Any creative would attest to the fact that becoming an artist is a journey. It’s an awkward journey full of numerous distractions, potholes, dead ends, and uphill battles. Being a creative isn’t easy. Honestly, even calling oneself a creative is difficult. When we’re on the creative journey, what qualifies us? When do we “arrive”?

There have been numerous messages on creativity and everybody seems to have an idea of what one should be doing… But, we only know in part how to move towards producing quality creative work because it can be different for everyone.

“Closing the Gap” – Ira Glass

One inspiring video I want to share is a short clip of Ira Glass speaking on Storytelling and the idea of “closing the gap.” [Clip here & full interview here]. Ira Glass is an American public radio icon and the host and producer of the radio/television show This American Life. This is one “part” that you may not have heard before. You’ll want to listen.

Glass speaks on producing a large volume of work to get closer to the aspired quality of output. We pursue creative work because we have good taste, but what we produce immediately may not be of the quality we initially hoped. Thus commences the internal battle of whether to continue creative work or give up. Is there hope or are we destined to miss the mark time and again?

Even typing this blog produces a rush of pressure for immediate perfection. My heart doesn’t want to endure the process of fumbling through my words, editing, deleting etc. But, I know from experience, that growth occurs through the process. The process is where we learn determination and it’s where we grow our character.

The final product is only a reflection of the grit and hard work that was endured in the process. Each final product increases in quality along the way. It’s years of that very grit and hard work that begin to qualify us.

Being OK with Failure

As we toil over creative endeavors and jump into the unknown, we have to be ok with failure. This being said, I acknowledge your frustration in advance. It’s frustrating when some people will only glance at a final product that you created. Or will only listen to 15 seconds of a song that you wrote. Or will only nod at a stage design that you made. It’s easy to lose motivation and believe that we aren’t making progress when our creations are merely skimmed.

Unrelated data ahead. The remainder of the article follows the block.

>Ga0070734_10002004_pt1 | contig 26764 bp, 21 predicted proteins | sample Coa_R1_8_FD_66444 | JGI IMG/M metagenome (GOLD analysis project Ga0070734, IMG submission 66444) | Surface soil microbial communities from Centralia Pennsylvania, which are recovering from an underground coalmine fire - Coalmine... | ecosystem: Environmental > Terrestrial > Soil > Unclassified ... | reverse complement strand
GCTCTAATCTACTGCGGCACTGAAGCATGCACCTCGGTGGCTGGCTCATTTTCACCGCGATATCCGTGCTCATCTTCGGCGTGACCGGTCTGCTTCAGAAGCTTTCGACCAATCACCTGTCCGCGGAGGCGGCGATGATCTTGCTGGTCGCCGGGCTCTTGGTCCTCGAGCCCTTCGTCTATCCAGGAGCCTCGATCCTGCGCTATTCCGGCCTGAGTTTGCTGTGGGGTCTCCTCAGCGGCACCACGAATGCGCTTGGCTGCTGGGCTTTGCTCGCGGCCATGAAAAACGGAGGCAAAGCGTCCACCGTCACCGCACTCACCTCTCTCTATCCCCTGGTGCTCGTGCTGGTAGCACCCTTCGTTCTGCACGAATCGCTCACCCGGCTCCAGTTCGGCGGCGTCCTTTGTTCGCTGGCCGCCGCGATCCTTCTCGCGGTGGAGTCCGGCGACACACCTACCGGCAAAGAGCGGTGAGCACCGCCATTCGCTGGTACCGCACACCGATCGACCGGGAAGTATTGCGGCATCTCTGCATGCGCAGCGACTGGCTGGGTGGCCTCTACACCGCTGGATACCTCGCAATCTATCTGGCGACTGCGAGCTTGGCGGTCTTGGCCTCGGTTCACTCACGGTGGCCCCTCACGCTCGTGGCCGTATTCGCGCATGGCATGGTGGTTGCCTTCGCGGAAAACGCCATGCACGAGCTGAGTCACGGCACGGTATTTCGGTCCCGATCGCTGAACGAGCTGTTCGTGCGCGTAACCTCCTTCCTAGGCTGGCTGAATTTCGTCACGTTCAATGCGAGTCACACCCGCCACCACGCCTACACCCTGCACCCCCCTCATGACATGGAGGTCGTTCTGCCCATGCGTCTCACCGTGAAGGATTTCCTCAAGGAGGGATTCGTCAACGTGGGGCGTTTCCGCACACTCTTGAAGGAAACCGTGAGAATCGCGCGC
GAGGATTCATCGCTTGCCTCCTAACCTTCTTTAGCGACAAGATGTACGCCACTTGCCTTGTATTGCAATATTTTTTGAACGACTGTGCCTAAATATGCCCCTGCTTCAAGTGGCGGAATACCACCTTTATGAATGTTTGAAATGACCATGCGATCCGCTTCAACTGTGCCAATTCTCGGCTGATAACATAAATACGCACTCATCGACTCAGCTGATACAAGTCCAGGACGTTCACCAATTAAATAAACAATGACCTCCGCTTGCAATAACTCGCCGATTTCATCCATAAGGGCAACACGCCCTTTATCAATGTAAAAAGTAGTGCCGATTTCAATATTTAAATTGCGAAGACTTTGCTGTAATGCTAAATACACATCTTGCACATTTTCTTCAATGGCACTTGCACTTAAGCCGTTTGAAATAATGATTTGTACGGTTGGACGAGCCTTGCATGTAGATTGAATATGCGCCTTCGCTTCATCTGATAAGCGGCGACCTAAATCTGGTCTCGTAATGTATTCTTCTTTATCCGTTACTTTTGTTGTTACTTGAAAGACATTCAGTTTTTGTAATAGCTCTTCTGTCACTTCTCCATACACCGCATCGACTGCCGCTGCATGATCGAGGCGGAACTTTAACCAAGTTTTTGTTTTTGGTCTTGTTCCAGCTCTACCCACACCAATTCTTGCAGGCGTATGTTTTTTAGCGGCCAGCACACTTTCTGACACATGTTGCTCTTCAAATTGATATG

We have to recognize that our desire to create isn’t always met with acknowledgment. It may take years to attain a recognizable level of influence—which is an arbitrary achievement in itself… because, as creatives, we can’t create for personal fame and recognition. That’s an ill-motivated endeavor.

True reward comes from our inward nature to create. It comes from our undying, inward cry for ideas to come to life. God created us in his image, therefore we possess the ability to create. When we create, we give glory to God. It’s both a gift to us and a gift back to Him.

Hope for the Creative Journey

God will use every chance He can to bless us and those around us abundantly. If God has called us to create, we have a responsibility to partner with Him. He is the prompter, the pursuer, the ultimate provider of ideas and wisdom. In turn we are the responders, able to bring God into the midst of our every creation even when we know that we’re in the process. Even when we know we haven’t “arrived” at our desired quality of output.

Rest assured, there will be moments of reward. In what form, I’m not certain. If you press into your calling with diligence, you will feel the pleasure of God over your creations.